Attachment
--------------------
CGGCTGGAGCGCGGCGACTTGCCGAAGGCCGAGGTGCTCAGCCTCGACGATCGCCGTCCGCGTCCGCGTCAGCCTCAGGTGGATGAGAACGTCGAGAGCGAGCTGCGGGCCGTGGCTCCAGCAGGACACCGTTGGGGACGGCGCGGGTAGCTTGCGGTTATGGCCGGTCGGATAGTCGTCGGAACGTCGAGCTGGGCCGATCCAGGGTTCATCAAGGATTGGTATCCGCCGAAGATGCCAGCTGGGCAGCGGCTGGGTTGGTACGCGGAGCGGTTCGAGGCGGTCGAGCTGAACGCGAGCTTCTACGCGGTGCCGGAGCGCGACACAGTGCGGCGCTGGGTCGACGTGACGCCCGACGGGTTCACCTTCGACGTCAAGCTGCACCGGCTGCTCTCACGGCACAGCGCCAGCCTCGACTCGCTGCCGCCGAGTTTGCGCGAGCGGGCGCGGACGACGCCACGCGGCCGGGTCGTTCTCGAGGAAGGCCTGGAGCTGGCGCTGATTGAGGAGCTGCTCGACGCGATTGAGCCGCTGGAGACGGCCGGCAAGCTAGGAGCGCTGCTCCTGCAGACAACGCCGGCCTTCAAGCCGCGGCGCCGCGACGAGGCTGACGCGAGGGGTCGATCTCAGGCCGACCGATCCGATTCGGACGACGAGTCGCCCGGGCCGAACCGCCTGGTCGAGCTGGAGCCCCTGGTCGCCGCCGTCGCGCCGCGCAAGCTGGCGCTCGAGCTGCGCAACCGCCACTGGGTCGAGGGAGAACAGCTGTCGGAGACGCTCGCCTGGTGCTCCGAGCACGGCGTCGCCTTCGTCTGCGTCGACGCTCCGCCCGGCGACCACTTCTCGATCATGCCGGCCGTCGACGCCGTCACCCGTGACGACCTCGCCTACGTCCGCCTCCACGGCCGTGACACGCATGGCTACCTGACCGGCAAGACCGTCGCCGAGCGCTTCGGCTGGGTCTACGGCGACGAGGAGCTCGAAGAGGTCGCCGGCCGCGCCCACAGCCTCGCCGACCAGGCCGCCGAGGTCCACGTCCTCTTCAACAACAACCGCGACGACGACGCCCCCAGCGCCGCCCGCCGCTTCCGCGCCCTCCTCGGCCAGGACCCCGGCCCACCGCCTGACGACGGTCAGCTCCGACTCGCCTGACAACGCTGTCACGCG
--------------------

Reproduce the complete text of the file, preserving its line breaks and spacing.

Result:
CGGCTGGAGCGCGGCGACTTGCCGAAGGCCGAGGTGCTCAGCCTCGACGATCGCCGTCCGCGTCCGCGTCAGCCTCAGGTGGATGAGAACGTCGAGAGCGAGCTGCGGGCCGTGGCTCCAGCAGGACACCGTTGGGGACGGCGCGGGTAGCTTGCGGTTATGGCCGGTCGGATAGTCGTCGGAACGTCGAGCTGGGCCGATCCAGGGTTCATCAAGGATTGGTATCCGCCGAAGATGCCAGCTGGGCAGCGGCTGGGTTGGTACGCGGAGCGGTTCGAGGCGGTCGAGCTGAACGCGAGCTTCTACGCGGTGCCGGAGCGCGACACAGTGCGGCGCTGGGTCGACGTGACGCCCGACGGGTTCACCTTCGACGTCAAGCTGCACCGGCTGCTCTCACGGCACAGCGCCAGCCTCGACTCGCTGCCGCCGAGTTTGCGCGAGCGGGCGCGGACGACGCCACGCGGCCGGGTCGTTCTCGAGGAAGGCCTGGAGCTGGCGCTGATTGAGGAGCTGCTCGACGCGATTGAGCCGCTGGAGACGGCCGGCAAGCTAGGAGCGCTGCTCCTGCAGACAACGCCGGCCTTCAAGCCGCGGCGCCGCGACGAGGCTGACGCGAGGGGTCGATCTCAGGCCGACCGATCCGATTCGGACGACGAGTCGCCCGGGCCGAACCGCCTGGTCGAGCTGGAGCCCCTGGTCGCCGCCGTCGCGCCGCGCAAGCTGGCGCTCGAGCTGCGCAACCGCCACTGGGTCGAGGGAGAACAGCTGTCGGAGACGCTCGCCTGGTGCTCCGAGCACGGCGTCGCCTTCGTCTGCGTCGACGCTCCGCCCGGCGACCACTTCTCGATCATGCCGGCCGTCGACGCCGTCACCCGTGACGACCTCGCCTACGTCCGCCTCCACGGCCGTGACACGCATGGCTACCTGACCGGCAAGACCGTCGCCGAGCGCTTCGGCTGGGTCTACGGCGACGAGGAGCTCGAAGAGGTCGCCGGCCGCGCCCACAGCCTCGCCGACCAGGCCGCCGAGGTCCACGTCCTCTTCAACAACAACCGCGACGACGACGCCCCCAGCGCCGCCCGCCGCTTCCGCGCCCTCCTCGGCCAGGACCCCGGCCCACCGCCTGACGACGGTCAGCTCCGACTCGCCTGACAACGCTGTCACGCG